puke
Pronunciation 1581, first mention is the derivative pukishness ("the tendency to be sick frequently"). In 1600, "to spit up, regurgitate", recorded in the Seven Ages of Man speech in Shakespeare's As You Like It. Perhaps ultimately from Proto-Germanic *pukaną ("to spit, puff"), from Proto-Indo-European *bew- ("to blow, swell"). Noun

puke

  1. (colloquial, uncountable) vomit.
    • 2007, The Guardian, The Guardian Science blog ↗, "The latest in the war on terror: the puke saber"
      the puke saber [...] pulses light over rapidly changing wavelengths, apparently inducing "disorientation, nausea and even vomiting"
  2. (colloquial, countable) A drug that induces vomiting.
  3. (colloquial, countable) A worthless, despicable person.
  4. (US, slang, derogatory, countable) A person from Missouri.
Synonyms Translations Translations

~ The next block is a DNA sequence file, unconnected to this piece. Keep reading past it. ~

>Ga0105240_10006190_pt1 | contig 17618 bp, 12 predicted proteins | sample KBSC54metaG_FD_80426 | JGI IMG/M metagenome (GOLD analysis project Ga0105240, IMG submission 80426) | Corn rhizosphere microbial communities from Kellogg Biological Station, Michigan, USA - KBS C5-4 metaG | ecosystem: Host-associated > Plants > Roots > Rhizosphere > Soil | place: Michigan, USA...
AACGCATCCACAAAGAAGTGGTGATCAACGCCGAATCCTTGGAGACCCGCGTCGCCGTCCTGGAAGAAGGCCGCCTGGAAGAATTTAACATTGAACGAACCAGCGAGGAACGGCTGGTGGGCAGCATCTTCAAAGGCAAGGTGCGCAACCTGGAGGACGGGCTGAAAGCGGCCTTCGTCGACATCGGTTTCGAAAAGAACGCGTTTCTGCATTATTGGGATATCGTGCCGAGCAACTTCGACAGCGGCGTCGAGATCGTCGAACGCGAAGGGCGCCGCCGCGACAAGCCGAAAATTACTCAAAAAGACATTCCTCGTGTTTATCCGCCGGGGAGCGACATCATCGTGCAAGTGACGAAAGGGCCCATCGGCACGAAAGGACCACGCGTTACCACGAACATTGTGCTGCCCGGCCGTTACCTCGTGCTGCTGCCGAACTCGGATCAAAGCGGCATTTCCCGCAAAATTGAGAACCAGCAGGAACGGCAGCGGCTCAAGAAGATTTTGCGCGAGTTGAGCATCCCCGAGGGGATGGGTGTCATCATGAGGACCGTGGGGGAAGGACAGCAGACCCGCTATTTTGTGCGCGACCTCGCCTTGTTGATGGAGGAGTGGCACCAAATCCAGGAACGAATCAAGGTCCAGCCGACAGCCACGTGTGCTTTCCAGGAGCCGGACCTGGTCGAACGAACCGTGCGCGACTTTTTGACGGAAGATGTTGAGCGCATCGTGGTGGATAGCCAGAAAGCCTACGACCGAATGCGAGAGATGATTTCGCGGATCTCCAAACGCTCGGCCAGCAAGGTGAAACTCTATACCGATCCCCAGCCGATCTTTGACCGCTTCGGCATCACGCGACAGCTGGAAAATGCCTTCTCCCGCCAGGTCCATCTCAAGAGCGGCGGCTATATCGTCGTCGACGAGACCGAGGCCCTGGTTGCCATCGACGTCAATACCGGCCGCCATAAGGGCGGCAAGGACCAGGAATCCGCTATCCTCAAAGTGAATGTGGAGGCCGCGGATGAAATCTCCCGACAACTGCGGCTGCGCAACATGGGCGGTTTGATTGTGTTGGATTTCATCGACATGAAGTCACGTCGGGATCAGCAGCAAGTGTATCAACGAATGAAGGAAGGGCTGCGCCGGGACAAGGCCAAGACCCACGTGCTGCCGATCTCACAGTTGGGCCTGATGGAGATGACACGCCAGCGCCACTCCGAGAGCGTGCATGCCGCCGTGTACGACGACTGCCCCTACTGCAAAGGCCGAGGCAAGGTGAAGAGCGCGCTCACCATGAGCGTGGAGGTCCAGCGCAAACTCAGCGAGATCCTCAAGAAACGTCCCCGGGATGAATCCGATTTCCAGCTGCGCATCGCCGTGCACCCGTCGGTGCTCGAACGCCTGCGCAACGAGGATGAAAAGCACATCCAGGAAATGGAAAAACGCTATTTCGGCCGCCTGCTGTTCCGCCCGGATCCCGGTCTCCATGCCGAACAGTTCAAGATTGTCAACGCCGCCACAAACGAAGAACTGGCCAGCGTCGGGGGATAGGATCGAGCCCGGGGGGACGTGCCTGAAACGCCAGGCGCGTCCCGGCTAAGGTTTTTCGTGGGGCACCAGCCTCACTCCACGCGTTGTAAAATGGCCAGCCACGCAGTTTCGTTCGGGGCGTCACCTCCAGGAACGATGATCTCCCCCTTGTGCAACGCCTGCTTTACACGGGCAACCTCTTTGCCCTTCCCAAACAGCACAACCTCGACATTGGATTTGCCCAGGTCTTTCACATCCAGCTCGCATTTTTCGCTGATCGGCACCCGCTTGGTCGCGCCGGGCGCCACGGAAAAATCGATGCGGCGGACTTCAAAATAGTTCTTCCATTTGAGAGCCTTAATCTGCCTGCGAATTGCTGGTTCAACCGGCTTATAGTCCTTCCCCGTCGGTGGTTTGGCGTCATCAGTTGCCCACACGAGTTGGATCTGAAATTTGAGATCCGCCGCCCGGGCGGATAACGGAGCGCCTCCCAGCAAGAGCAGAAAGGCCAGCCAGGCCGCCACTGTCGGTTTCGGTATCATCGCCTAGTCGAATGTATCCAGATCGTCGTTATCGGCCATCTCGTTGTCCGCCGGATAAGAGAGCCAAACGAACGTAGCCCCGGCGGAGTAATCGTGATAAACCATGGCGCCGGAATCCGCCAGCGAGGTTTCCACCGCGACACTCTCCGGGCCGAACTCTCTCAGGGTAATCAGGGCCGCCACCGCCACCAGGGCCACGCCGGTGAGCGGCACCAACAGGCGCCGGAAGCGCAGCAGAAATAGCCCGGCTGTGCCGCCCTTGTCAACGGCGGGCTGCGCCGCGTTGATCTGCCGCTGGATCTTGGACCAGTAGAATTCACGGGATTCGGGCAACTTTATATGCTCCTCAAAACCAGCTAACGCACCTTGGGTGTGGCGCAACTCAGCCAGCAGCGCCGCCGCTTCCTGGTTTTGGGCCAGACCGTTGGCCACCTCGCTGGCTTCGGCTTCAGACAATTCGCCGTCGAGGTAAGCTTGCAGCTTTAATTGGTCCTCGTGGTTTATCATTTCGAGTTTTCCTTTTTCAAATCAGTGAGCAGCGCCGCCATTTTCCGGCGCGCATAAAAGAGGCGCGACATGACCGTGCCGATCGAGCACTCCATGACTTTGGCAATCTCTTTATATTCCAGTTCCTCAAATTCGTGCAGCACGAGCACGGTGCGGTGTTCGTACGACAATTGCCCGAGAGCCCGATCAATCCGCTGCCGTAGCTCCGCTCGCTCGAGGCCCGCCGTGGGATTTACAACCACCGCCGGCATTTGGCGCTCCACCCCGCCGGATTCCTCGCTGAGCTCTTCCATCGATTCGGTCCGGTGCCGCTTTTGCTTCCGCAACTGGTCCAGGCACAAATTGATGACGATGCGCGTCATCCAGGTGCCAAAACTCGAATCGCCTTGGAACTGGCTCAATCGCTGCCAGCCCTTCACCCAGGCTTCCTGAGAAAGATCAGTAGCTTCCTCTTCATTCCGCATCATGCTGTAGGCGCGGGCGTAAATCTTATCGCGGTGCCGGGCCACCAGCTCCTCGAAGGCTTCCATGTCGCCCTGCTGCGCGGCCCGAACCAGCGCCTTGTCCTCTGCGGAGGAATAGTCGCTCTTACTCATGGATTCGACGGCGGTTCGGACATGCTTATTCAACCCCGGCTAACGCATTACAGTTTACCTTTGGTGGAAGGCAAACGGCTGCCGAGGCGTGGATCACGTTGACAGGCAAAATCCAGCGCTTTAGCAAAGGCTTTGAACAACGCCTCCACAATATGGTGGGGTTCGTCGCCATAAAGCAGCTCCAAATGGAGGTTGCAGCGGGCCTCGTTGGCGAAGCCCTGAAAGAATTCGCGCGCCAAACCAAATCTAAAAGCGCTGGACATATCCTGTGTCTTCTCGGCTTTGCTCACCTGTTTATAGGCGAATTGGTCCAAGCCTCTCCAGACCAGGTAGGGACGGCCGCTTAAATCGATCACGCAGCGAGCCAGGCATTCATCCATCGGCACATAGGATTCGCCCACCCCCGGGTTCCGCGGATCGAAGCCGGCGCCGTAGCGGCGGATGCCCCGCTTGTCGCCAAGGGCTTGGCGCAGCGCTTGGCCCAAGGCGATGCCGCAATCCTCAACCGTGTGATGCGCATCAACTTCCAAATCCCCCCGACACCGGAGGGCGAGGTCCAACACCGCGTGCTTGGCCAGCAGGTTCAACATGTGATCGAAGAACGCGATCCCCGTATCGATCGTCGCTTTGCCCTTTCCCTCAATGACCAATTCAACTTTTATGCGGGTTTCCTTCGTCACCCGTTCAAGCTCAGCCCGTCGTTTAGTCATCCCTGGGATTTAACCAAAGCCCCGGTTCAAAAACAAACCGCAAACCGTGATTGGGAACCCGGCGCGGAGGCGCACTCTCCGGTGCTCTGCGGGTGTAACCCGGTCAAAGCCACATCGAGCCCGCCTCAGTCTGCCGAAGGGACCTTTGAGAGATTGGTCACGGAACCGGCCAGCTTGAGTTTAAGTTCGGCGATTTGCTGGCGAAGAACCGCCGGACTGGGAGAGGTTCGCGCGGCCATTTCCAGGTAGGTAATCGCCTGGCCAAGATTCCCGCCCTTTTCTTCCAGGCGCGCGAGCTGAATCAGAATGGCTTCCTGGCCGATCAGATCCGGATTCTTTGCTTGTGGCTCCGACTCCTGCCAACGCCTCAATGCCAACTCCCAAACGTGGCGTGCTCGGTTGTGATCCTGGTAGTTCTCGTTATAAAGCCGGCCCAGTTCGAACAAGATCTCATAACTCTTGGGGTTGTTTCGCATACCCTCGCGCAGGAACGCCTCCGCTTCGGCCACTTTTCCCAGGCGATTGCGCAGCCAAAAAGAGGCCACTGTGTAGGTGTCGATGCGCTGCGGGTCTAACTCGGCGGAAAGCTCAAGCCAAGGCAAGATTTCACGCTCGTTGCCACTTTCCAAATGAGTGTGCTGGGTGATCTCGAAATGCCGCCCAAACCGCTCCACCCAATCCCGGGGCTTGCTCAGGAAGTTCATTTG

• Spanish: vomitivo
Translations Verb

puke (pukes, present participle puking; past and past participle puked)

  1. (colloquial, ambitransitive) To vomit; to throw up; to eject from the stomach.
    • 1599, William Shakespeare, As You Like It, ii.7
      At first the infant, Mewling and puking in the nurse's arms
  2. (intransitive, finance, slang) To sell securities or investments at a loss, often under duress or pressure, in order to satisfy liquidity or margin requirements, or out of a desire to exit a deteriorating market.
Synonyms Translations Adjective

puke (not comparable)

  1. A fine grade of woolen cloth
    1599, William Shakespeare, 1 Henry IV, ii.4
    Puke-stocking caddis garter
  2. A very dark, dull, brownish-red color.



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